Diameter: 16 cm; 6 ¼ in
Of drum shape, the flat cover part of the overall drum shape, two small monster-head handles on each side, decorated on the body with two panels of ladies at leisure in terraced landscapes near a pavilion and stylised rock-work, one scene with four ladies, one holding a fan, another a small flower spray, a third bringing forth a tray of fruit and the fourth standing next to a small stool upon which rests a white rabbit, above in the sky the moon and constellations, the other scene again with four ladies standing in a fenced garden near a pavilion, two, one holding a fan, the other her hand up in greeting, standing next to a low table and stools, facing two further ladies one holding a tray upon which rests a small object, the moon and constellations above in the sky, below around the foot a single row of small bosses, continued above around the rim of the cover with again a single row of small bosses, the cover with a flowered diamond pattern interspersed by four shaped cartouches circling a central finial shaped in the form of a Fo-dog high-lighted in gold.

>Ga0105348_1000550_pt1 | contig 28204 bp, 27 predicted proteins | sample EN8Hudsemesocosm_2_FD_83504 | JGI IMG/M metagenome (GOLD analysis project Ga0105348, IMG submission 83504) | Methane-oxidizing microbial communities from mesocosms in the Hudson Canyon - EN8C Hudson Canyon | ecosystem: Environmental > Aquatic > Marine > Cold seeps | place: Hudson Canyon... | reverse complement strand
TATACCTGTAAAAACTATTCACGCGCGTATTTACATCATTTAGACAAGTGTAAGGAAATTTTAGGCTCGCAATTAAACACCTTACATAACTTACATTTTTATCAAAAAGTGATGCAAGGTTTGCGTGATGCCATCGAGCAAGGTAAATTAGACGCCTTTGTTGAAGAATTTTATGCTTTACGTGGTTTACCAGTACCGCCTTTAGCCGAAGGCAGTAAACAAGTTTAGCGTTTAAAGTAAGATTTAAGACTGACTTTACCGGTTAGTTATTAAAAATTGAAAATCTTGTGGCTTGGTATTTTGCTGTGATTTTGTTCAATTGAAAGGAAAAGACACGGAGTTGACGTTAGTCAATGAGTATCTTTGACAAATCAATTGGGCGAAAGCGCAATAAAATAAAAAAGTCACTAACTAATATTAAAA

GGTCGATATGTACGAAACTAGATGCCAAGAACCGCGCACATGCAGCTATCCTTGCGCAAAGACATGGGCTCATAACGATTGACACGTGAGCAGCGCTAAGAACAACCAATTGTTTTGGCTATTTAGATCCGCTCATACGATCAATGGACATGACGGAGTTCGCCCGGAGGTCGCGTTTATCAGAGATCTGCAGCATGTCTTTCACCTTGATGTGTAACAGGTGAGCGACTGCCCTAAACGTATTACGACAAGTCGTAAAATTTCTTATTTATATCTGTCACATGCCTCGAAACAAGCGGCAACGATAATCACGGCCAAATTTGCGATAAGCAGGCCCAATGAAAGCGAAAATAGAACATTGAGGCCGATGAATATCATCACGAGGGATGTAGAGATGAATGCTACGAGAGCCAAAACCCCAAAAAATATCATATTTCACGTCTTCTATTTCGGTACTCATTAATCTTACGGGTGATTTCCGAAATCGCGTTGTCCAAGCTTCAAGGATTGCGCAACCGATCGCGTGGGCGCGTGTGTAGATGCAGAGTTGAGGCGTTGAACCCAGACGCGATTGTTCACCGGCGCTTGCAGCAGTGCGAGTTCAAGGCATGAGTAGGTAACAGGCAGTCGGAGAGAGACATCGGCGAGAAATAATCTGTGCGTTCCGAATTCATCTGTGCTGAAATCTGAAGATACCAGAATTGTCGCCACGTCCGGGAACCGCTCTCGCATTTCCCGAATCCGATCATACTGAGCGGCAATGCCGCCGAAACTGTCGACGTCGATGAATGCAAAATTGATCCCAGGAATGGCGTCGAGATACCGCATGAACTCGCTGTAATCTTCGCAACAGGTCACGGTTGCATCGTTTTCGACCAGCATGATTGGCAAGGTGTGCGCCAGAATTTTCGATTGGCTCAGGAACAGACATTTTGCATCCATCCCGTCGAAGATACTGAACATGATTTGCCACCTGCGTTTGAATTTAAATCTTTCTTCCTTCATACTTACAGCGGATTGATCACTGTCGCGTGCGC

For an almost identical barrel shaped covered
jar see Christiaan J.A. Jörg in collaboration with Jan
van Campen, Chinese Ceramics in the Collection of the Rijksmuseum, Amsterdam, published by Phillip Wilson and the Rijksmuseum Amsterdam, London and Amsterdam, 1997, pl. 106 p.110. Here Jörg discusses the purpose of the shape and the small bosses, we quote; "This barrel or drum-shaped jar could be used for all kinds of purposes, but is traditionally called a 'candy pot' by Dutch collectors. It shows the same characteristic row of small bosses as the teapot Cat. No. 144, these probably copying the nails which held the drum-skin of the wooden model." Also see for another very similar covered jar in the Centraal Museum, Utrecht illustrated in D. F. Lunsingh Scheurleer, Chinese Export Porcelain: Chine de Commande, London, 1974, pl. 75, p. 213.